With UN-backed Global Fund’s support, Zimbabwe to achieve ‘universal’ coverage for AIDS treatment

Morgester who works as a tailor in rural Zimbabwe is impressed by the Global Fund programme through which he receives antiretroviral treatment for AIDS. Photo: The Global Fund/Charlie Shoemaker

2 October 2012 – Zimbabwe is set to attain “universal” coverage for AIDS treatment thanks in part to an $84 million disbursement today by the United Nations-backed Global Fund to fight AIDS, Tuberculosis and Malaria.

The amount will cover costs for life-saving antiretroviral drugs (ARVs) to treat 10,000 new patients, the Global Fund announced in a news release. The funds will also finance a six-month ARV buffer stock to guard against treatment interruptions for some 480,000 patients in Zimbabwe.

Close to half a billion dollars will be distributed around the world as part of UN-supported efforts to respond to the global threat posed by HIV/AIDS, tuberculosis and malaria. Additional funding, approved last in August 2012, has met the need by expanding programmes in areas where demand has not yet been met.

The additional funds slated for the African country will aid the financing of treatment for 203,440 patients by the end of the year.

The Global Fund, a public-private partnership and international financing institution, was created in 2002 to scale up resources to fight three of the world’s most devastating diseases, and to direct those resources to areas of greatest need.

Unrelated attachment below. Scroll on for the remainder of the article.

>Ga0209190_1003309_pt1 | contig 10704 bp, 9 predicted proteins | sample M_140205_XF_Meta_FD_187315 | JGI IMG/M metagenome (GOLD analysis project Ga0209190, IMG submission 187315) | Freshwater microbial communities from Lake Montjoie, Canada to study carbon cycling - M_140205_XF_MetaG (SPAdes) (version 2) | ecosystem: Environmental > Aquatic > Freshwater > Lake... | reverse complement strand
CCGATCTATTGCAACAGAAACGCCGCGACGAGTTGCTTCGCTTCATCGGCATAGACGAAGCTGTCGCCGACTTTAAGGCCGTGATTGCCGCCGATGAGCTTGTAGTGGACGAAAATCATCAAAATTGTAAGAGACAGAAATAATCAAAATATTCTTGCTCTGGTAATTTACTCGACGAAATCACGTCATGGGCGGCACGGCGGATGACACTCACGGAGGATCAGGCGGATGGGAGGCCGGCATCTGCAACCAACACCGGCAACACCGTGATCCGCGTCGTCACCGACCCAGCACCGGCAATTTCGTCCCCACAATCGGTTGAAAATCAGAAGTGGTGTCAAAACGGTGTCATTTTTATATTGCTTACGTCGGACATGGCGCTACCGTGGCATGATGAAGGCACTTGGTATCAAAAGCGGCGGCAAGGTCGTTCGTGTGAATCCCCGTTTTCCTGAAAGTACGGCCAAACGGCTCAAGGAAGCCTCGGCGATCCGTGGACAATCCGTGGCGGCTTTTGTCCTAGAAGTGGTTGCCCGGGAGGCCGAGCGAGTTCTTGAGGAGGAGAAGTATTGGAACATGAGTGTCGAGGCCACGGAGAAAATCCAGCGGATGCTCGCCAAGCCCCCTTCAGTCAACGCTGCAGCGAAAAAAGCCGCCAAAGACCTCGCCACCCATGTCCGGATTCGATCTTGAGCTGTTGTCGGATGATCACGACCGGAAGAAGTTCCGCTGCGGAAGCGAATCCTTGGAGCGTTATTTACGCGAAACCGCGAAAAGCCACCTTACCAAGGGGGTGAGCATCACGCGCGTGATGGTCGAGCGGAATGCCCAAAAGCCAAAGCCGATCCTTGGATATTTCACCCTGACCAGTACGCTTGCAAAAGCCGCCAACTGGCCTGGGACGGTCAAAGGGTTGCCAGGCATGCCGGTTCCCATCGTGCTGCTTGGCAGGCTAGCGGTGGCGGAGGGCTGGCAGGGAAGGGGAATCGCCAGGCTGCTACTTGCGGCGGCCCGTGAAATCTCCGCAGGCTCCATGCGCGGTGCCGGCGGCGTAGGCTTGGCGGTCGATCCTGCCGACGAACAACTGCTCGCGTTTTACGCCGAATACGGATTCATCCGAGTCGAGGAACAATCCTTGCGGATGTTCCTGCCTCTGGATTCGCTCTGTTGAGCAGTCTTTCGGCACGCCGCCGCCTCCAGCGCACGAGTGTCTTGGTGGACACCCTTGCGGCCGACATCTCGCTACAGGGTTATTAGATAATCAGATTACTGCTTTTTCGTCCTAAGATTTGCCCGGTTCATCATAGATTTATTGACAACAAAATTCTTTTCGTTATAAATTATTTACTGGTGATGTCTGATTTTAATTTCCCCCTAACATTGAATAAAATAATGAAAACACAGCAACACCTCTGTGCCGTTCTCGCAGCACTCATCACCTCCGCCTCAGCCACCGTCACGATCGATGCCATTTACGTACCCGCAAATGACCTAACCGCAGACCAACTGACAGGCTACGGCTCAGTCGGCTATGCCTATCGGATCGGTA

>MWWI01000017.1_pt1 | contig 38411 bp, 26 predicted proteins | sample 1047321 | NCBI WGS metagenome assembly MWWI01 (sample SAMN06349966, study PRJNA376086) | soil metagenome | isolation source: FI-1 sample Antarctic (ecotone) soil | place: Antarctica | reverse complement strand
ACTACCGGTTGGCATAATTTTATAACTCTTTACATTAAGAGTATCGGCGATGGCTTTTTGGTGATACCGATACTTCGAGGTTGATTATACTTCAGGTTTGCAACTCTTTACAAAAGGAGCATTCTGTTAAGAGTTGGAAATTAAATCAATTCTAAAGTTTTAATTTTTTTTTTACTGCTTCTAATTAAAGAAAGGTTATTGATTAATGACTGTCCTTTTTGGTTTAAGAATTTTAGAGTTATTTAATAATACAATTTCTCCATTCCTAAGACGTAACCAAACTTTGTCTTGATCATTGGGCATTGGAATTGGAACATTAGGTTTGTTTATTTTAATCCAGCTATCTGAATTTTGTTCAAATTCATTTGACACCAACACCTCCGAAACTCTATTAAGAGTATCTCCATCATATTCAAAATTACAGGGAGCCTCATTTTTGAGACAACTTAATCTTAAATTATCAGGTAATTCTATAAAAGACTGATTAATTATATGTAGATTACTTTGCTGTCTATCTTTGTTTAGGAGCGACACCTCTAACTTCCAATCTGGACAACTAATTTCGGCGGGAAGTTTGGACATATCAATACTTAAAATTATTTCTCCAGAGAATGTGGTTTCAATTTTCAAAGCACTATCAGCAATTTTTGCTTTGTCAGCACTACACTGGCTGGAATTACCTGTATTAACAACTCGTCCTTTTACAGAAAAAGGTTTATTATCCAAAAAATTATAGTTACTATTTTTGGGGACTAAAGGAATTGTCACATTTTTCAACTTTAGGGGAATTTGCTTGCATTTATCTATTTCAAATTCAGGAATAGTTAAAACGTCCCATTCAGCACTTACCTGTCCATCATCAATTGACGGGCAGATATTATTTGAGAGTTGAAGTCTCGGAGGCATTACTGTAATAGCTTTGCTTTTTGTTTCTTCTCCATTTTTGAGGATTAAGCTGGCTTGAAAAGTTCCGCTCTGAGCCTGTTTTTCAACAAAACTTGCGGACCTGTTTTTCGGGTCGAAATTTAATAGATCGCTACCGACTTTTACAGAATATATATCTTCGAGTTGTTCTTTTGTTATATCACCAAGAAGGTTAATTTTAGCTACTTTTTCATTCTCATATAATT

Together with increases in the number of patients receiving treatment from the US President’s Emergency Plan for AIDS Relief (PEPFAR), some 85 percent of adults in need of ARV treatment in Zimbabwe are projected to be covered in the coming months. This constitutes “universal” coverage – defined as occurring when at least 80 percent of the people in need have access to the required drugs.

The Global Fund’s latest disbursement was part of a grant announced in 2010, and renewed in June 2012, that focuses on prevention and treatment for youth, women, children and people living with HIV.

The Global Fund agreed to raise its coverage in tandem with PEPFAR, which has this year been increasing the number of patients it supports in Zimbabwe from 80,000 to 140,000. PEPFAR plans to finance the treatment of 160,000 adults and children in need next year.

Zimbabwe’s two other main sponsors of treatment, the Zimbabwean Government and the United Kingdom’s Department for International Development (DFID), respectively provide support to a further 124,000 patients and 35,900 patients.

In order to make sure the projected gains are realized and sustained, the Global Fund has pledged to continue to work closely with the Zimbabwean Government and other partners, including PEPFAR.

To date, it has approved funding of $22.9 billion for more than 1,000 programs in 151 countries, and helped programmes provide AIDS treatment for 3.6 million people, anti-tuberculosis treatment for 9.3 million people and 270 million insecticide-treated nets for the prevention of malaria.


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